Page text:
Thursday, October 25, 2007

Nihonjinron and the baka gaijin

I suppose one can understand the belief in nihonjinron---the myths of Japanese unique uniqueness--among many Japanese. After all, it is nearly a religious belief, and religious beliefs tend not to be strongly supported by science or evidence which would hold much water among non-believers. (I know, I grew up a believer---though not much of a follower---in a very religious area of the US. Then I done screwed up and got an education which helped me turn agnostic.) However, I have a special problem with non-Japanese followers of nihonjinron. You would assume they might be naive waifs just off the boat, perhaps with a special interest in becoming another Karate Kid, or some other Zen-seeking ninja-type.

But occasionally, you can find them among long-term residents. Rare, but they're around. I found one this evening. I overheard a conversation between an American guy from a mid-Rocky Mountain state in the US discussing weather in his home state. He has been in Japan for a decade or so, and he started going on about how he especially liked "Japan's four clearly distinct seasons." I damned near puked. I could hardly resist saying something like "Is that unusual? Is it unique?" But since I was not a part of the conversation, I figured I'd better keep out. He might have called me a rude baka gaijin had I said something. Perhaps the seasons are only clearly distinct compared to his hometown in which they all blend into one (?) I still have trouble understanding how it could even be possible for Japan, at its latitude, to have such unusually distinct seasons, but that is part of the "science" of nihonjinron. Like religion, a non-believer/non-member, can't understand until he/she is washed in the blood. Or sesame oil or whatever.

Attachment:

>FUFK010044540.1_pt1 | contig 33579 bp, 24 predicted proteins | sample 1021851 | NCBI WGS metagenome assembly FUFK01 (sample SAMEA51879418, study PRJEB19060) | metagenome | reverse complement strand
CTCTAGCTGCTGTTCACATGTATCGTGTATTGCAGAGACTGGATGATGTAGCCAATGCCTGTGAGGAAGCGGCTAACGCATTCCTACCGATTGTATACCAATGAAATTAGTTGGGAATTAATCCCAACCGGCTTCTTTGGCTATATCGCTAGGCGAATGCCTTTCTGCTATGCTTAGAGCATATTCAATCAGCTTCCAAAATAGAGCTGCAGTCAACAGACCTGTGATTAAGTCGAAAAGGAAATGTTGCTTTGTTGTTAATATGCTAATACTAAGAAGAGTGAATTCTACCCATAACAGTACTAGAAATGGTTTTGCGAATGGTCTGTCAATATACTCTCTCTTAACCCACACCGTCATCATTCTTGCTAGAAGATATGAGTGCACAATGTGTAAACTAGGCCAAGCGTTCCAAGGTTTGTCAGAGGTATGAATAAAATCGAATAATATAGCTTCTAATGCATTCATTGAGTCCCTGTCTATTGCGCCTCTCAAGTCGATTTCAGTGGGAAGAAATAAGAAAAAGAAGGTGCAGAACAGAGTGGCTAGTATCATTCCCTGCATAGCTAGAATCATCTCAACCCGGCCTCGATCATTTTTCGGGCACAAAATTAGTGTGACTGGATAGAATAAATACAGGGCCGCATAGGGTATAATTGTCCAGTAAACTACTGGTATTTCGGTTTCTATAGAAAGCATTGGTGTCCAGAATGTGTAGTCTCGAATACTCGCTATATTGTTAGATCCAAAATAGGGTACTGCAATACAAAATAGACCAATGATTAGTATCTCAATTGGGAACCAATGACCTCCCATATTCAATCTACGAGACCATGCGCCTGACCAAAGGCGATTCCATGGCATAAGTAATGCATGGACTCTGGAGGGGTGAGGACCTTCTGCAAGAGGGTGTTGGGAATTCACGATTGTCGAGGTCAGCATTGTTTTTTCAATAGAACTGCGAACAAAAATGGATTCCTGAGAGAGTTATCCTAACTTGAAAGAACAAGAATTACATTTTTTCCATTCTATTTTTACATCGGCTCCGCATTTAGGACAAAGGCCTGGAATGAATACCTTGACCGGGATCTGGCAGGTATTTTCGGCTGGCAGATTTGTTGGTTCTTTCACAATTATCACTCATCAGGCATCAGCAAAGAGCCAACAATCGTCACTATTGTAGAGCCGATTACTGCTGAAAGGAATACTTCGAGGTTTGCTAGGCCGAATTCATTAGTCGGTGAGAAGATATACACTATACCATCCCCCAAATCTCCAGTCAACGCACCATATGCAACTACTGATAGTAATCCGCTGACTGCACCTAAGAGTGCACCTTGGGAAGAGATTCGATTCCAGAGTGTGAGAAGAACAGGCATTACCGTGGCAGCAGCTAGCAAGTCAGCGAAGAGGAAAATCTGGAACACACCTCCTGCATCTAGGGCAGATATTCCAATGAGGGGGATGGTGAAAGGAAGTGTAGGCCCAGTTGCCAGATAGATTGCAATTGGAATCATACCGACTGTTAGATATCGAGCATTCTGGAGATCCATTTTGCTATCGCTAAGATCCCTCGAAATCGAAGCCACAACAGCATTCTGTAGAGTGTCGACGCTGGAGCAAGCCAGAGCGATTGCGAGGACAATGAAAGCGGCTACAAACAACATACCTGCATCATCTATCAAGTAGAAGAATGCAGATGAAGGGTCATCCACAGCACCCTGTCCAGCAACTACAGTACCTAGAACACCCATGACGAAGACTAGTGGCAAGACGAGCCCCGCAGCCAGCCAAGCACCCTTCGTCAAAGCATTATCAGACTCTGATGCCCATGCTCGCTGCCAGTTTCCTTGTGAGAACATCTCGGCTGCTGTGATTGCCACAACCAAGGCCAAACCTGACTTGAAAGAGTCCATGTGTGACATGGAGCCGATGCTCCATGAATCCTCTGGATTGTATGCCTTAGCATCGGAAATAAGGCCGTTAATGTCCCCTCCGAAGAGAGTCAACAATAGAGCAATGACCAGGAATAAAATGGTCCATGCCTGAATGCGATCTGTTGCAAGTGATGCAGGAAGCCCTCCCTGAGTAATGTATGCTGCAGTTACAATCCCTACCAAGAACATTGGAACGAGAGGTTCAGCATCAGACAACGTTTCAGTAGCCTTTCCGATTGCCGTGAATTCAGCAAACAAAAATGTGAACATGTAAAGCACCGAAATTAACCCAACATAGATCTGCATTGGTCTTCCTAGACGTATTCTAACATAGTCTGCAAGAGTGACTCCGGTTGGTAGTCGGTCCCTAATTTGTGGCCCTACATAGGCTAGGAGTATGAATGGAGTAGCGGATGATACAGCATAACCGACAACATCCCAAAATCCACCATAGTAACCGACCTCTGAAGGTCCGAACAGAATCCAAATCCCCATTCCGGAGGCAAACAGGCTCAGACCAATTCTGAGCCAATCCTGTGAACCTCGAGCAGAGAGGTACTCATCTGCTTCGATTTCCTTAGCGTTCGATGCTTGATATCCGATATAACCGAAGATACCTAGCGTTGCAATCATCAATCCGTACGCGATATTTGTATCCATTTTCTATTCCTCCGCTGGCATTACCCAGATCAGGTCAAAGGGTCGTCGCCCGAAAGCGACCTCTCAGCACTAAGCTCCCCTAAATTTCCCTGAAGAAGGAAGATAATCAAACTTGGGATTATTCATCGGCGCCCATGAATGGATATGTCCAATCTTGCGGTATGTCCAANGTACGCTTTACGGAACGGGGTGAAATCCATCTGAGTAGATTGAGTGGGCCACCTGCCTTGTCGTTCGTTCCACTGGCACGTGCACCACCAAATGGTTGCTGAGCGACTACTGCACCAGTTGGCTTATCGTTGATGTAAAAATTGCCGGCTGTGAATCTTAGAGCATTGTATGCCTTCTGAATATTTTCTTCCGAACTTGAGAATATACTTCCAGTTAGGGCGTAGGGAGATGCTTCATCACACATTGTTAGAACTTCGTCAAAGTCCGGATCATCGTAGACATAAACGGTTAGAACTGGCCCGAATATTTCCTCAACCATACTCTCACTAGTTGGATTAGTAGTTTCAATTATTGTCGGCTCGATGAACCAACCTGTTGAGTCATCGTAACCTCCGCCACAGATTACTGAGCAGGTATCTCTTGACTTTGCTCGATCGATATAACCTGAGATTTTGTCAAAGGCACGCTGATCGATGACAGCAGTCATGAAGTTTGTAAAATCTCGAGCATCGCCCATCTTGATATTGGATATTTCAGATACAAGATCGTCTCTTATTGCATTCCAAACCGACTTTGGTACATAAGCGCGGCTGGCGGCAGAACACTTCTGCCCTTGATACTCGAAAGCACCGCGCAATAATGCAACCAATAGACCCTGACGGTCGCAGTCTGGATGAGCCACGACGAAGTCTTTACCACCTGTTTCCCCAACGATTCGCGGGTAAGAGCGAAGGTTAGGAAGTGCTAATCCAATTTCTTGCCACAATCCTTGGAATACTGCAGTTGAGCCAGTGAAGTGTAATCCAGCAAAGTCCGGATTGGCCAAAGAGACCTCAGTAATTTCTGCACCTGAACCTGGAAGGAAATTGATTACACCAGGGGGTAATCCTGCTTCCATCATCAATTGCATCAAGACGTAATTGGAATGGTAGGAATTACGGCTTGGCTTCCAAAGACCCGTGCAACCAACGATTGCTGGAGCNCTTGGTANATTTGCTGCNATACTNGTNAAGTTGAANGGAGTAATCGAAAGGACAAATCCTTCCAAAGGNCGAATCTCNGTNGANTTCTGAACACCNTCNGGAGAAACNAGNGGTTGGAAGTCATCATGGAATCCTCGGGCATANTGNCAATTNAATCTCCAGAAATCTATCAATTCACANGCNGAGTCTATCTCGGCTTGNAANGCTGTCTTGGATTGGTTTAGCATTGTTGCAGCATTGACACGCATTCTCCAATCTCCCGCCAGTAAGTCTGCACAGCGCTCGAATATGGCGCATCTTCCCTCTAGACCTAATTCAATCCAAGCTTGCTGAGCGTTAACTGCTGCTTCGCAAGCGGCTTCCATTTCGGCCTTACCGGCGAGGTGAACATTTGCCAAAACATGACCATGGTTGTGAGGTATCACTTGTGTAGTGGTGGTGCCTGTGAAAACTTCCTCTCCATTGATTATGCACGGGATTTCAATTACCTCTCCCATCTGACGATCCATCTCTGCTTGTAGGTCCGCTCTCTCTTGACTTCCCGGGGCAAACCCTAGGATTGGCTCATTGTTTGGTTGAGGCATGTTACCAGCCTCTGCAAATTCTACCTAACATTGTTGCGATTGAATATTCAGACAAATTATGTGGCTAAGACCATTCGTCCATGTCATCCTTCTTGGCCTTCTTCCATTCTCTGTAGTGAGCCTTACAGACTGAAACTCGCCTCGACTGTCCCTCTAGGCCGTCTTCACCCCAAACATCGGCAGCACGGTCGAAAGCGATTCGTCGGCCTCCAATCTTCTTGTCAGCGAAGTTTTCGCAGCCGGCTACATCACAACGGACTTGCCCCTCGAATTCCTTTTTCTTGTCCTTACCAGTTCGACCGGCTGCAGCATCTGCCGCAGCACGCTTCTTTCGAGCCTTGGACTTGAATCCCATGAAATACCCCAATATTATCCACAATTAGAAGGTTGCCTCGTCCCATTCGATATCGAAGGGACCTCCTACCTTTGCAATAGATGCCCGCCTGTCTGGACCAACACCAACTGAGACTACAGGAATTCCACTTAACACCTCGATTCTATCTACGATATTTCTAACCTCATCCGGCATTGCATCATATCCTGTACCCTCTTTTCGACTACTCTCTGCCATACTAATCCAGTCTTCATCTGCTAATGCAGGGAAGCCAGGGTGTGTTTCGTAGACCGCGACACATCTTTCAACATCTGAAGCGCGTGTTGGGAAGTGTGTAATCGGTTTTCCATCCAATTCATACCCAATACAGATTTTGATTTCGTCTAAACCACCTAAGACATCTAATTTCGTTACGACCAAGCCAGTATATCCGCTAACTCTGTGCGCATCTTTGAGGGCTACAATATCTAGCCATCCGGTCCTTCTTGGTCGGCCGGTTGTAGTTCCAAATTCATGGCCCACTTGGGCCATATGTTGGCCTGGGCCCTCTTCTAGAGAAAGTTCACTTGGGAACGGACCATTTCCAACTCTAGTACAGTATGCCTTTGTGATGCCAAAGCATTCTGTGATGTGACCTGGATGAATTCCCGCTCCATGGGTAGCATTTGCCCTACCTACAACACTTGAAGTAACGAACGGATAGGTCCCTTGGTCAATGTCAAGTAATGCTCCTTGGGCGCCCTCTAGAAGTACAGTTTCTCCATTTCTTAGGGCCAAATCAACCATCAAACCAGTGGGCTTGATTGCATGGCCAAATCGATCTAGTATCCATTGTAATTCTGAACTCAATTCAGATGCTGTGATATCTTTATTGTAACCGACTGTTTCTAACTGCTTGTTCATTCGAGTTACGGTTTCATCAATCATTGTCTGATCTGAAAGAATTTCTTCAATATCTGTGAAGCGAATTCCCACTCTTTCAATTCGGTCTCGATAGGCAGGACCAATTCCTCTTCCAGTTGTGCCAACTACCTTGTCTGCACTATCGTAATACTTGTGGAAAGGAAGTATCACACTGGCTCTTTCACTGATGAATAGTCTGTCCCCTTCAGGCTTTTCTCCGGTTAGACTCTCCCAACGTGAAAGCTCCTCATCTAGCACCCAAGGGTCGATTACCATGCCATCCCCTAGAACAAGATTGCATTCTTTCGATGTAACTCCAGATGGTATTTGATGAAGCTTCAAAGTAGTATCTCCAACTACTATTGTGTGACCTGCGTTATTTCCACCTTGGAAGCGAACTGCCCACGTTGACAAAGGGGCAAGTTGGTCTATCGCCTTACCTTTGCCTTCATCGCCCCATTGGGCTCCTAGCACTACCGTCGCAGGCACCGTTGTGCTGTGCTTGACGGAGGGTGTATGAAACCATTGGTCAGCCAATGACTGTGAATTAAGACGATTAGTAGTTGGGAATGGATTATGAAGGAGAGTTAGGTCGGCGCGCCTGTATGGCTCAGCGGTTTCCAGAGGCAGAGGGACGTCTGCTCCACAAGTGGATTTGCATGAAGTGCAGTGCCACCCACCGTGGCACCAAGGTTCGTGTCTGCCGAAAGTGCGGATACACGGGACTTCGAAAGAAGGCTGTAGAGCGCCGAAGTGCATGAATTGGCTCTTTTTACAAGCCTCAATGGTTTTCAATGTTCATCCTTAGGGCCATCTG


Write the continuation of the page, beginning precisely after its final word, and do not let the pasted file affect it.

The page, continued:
It ain't the first time either. I found an essay on the internet written for some Japanese competition in which the author----a Finn---wrote about Japan's four most clearly distinct seasons.

Anyway, I have to enjoy the world's most uniquely distinct autumn in Tokyo. I will look out my window tomorrow morning at the colorful green trees after a crisp 62 degree night and thank the gods Izanagi and Izanami for creating such a magical place. The fact that the Japanese have a special connection with nature will allow me to see this change in all the vast, unspoiled parks and natural areas in Tokyo.

Fortunately, I am not back home where I could barely tell the season except for the big change in temperature, the increasing differences in day/night temperature, the colorful leaves in the many forests, the first frost on the grass in the morning, and other such barely noticeable indistinct things.


  1. Anonymous4:28 PM

    Great Article!
    I am a recent arrival in Japan and just the other day encountered the myth of the four seasons. Someone said to me, 'In Japan, we have four seasons. How many seasons do you have in your country?' I wanted to say 'twenty seven' but I didn't.

  2. I have considered responding by including hunting seasons, harvest "seasons" and things like Indian summer. Would do no good of course.

    If you told people that you had 27 seasons, then they'd start believing that Japan was the only country with so few (4) seasons.